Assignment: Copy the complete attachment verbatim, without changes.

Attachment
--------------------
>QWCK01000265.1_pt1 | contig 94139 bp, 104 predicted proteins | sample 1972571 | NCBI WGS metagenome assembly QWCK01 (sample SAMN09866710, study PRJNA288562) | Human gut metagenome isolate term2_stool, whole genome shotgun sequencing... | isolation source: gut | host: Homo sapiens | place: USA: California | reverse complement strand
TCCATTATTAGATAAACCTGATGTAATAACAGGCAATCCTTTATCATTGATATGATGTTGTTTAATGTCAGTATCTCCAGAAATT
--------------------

>QWCK01000265.1_pt1 | contig 94139 bp, 104 predicted proteins | sample 1972571 | NCBI WGS metagenome assembly QWCK01 (sample SAMN09866710, study PRJNA288562) | Human gut metagenome isolate term2_stool, whole genome shotgun sequencing... | isolation source: gut | host: Homo sapiens | place: USA: California | reverse complement strand
TCCATTATTAGATAAACCTGATGTAATAACAGGCAATCCTTTATCATTGATATGATGTTGTTTAATGTCAGTATCTCCAGAAATT